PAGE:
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Before genetically modified mosquitoes are released, we need a better EPA

If risks are being assessed, it is largely happening behind closed doors between technology developers and EPA employees.

Rick Bowmer/Associated Press

While the attention of the American public has rightfully been focused on the COVID-19 pandemic, its associated racial disparities, and broader issues of structural racism, the US government made a serious public health decision — one that could affect our health and our environment for generations to come.

Last month, the US Environmental Protection Agency approved the release of genetically modified mosquitoes. Under a 2-year Experimental Use Permit, a company called Oxitec has been granted permission to release over 1 billion genetically modified mosquitoes across 6,600 acres in Florida and Texas.

Oxitec hopes to demonstrate through field trials that their latest GM mosquito strain can reduce local populations of Aedes aegypti — the mosquito species that transmits dengue fever, yellow fever, chikungunya, and the Zika virus. When males of this GM mosquito strain (OX5034) are continually released to mate in the wild, they pass on a lethal gene to their female offspring that causes female larvae to die before they can develop into biting adults. Male mosquito offspring survive, but male mosquitoes don’t bite and without viable females, the population should eventually collapse.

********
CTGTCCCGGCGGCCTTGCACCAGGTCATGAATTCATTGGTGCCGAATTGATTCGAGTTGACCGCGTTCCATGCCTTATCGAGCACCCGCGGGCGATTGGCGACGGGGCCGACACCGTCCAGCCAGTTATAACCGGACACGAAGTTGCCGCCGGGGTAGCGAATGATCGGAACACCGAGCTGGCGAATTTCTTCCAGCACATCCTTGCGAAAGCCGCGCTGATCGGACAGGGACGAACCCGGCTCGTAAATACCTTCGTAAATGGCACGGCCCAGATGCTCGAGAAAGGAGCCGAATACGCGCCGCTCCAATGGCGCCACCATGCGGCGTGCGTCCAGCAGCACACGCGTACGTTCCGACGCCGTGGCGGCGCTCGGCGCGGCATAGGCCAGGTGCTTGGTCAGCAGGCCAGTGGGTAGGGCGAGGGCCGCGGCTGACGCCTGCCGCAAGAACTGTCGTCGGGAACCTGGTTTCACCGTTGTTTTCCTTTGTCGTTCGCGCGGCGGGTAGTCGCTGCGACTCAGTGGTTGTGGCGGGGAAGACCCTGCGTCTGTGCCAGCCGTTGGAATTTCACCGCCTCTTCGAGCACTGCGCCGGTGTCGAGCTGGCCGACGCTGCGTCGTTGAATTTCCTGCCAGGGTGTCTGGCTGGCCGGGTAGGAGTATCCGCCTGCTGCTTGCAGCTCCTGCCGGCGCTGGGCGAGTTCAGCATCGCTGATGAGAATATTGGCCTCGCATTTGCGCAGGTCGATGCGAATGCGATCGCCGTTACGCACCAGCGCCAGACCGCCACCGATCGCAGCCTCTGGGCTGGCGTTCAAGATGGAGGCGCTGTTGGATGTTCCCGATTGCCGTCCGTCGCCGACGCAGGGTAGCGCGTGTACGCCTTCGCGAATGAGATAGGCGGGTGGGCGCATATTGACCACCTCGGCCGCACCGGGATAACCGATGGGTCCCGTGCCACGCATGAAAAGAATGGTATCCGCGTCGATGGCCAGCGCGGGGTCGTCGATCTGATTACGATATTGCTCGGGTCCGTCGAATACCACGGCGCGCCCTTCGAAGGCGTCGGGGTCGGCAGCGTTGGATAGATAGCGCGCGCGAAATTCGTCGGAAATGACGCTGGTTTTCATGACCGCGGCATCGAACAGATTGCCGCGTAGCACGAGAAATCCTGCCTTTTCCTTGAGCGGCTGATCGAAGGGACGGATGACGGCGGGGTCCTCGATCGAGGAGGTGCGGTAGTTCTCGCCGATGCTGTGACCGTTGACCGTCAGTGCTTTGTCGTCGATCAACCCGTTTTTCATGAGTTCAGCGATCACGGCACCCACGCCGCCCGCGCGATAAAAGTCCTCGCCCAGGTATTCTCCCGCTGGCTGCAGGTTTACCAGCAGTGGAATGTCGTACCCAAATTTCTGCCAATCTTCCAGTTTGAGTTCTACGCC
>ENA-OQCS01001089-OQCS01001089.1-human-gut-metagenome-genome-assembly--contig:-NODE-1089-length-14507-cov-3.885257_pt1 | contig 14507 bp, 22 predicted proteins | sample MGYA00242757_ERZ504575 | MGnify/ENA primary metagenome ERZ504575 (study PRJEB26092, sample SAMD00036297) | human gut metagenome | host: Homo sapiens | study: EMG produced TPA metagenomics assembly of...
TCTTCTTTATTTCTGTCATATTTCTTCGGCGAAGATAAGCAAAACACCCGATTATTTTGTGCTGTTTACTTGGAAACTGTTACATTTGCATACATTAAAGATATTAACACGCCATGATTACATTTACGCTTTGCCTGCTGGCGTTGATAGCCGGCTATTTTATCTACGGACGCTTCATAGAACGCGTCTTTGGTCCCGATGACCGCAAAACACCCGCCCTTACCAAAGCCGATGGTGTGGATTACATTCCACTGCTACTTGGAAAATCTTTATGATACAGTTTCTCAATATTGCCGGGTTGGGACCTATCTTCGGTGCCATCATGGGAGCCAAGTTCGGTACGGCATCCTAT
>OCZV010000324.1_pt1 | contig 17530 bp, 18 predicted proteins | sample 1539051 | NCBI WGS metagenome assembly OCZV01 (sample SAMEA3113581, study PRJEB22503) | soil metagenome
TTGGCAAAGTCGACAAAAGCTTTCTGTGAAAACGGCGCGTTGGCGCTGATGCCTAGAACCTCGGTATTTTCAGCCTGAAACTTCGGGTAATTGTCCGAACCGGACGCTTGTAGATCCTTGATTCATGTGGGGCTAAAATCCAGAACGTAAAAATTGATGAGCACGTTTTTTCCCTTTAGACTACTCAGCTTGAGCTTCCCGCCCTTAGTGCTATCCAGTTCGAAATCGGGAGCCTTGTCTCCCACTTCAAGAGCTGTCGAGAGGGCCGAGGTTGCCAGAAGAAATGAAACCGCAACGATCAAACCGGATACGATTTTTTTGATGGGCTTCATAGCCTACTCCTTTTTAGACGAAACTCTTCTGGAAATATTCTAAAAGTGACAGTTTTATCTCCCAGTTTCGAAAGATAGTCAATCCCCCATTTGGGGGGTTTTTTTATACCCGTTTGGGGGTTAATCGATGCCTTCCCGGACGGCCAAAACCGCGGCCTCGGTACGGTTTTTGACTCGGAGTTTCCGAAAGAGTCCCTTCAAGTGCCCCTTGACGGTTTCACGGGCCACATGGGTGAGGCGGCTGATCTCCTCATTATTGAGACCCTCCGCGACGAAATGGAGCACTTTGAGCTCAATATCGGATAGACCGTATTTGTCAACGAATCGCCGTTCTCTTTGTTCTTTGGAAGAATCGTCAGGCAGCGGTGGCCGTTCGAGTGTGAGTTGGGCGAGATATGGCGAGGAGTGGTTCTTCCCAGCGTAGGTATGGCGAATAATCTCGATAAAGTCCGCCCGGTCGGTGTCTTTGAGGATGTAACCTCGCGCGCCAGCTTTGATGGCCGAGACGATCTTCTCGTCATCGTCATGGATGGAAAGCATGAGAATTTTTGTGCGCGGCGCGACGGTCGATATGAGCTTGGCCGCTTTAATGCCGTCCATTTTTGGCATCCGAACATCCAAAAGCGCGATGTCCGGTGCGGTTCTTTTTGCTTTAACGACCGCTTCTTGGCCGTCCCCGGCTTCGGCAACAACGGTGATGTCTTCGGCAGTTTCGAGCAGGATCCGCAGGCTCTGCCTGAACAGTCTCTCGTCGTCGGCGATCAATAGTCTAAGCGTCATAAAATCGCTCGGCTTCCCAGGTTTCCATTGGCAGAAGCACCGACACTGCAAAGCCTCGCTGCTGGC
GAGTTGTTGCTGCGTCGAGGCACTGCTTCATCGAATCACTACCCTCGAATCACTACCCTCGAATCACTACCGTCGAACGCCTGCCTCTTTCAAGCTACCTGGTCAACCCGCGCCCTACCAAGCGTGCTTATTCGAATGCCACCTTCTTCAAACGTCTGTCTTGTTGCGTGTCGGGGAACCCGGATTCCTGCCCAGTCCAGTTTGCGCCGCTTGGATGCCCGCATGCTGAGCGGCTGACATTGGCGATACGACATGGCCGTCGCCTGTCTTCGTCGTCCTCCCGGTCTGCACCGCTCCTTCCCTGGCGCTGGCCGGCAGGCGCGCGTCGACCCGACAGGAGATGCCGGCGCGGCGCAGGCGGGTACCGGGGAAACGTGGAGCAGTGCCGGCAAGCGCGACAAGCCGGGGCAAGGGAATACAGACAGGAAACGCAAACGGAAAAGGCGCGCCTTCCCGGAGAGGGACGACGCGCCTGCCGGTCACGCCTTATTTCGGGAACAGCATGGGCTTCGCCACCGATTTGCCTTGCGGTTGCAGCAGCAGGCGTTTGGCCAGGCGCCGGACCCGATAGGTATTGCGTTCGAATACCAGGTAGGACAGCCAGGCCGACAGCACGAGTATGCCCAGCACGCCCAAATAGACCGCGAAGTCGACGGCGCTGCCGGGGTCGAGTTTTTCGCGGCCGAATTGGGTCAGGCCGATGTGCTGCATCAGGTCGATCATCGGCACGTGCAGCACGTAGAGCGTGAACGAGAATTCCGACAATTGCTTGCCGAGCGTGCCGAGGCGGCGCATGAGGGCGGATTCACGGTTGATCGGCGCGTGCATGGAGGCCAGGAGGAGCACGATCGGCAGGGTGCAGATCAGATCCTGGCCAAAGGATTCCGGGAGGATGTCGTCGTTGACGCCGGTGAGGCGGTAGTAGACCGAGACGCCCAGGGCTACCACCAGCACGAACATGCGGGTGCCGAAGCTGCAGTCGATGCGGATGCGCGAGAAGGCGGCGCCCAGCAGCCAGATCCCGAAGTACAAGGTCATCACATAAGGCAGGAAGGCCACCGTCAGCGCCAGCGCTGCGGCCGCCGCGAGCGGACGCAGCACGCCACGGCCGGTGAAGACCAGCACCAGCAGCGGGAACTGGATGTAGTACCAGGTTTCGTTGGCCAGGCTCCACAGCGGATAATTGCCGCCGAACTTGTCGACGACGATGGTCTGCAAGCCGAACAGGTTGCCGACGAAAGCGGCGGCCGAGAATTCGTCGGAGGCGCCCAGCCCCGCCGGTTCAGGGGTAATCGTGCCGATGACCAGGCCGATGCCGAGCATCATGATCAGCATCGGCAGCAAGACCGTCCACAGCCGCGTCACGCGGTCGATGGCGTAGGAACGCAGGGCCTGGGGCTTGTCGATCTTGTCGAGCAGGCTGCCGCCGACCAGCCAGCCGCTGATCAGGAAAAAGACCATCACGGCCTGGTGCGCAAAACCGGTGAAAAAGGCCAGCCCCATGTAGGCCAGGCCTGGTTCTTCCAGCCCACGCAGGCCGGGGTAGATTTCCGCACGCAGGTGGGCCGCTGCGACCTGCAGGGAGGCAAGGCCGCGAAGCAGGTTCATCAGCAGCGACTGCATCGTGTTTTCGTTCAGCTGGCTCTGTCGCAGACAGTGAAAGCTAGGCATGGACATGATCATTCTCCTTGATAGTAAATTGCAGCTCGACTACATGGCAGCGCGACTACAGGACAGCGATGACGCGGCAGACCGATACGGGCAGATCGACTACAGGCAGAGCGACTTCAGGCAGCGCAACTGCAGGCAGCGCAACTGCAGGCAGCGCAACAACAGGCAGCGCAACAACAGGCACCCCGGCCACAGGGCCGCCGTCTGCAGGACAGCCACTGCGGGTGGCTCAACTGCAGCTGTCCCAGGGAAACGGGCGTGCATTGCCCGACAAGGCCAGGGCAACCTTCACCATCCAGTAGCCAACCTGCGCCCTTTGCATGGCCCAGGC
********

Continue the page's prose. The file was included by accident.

EPA approval of the release of this new GM mosquito is just the first step toward Oxitec selling its proprietary mosquito to US mosquito-control boards, and by extension US taxpayers. Oxitec intends to deploy its GM mosquitoes in and around the Florida Keys and near Houston. If the appropriate local authorities agree, millions of GM mosquitoes could be released into the wild every week starting this summer.


With our combined scientific and policy expertise, neither of us is anti-genetically modified organisms. We eat GM foods and believe that GM technologies can have significant benefits to public health — but only if they are used safely and fairly. The environmental introduction of the first GM mosquito in the United States is a landmark decision. Its public health, ecosystem, and societal risks and benefits should be carefully weighed.


In a recent press release, Oxitec claims its strategy is a “safe” and “environmentally sustainable” way to control mosquitoes that transmit disease. Yet the EPA did not convene an independent, external scientific advisory panel to review Oxitec’s claim; the agency’s risk assessment was only made publicly available after their approval decision and we know of no peer-reviewed articles on this particular GM mosquito strain.

Meanwhile, GM mosquitoes are being introduced into uncontained, shared environments that people live in and depend on. The EPA recently held a written public comment process that yielded over 31,000 comments where some worried the impacts of GM mosquito suppression could threaten food webs and strain already vulnerable ecosystems. Others feared GM mosquitoes, or their genetic material, could integrate into the wild; GM-wild hybrid mosquitoes could prove more difficult to control or better at spreading disease. (Several years ago, public meetings and a nonbinding referendum took place in Florida over a different Oxitec mosquito strain. Residents of Key Haven, the site of proposed trials, voted against the release.)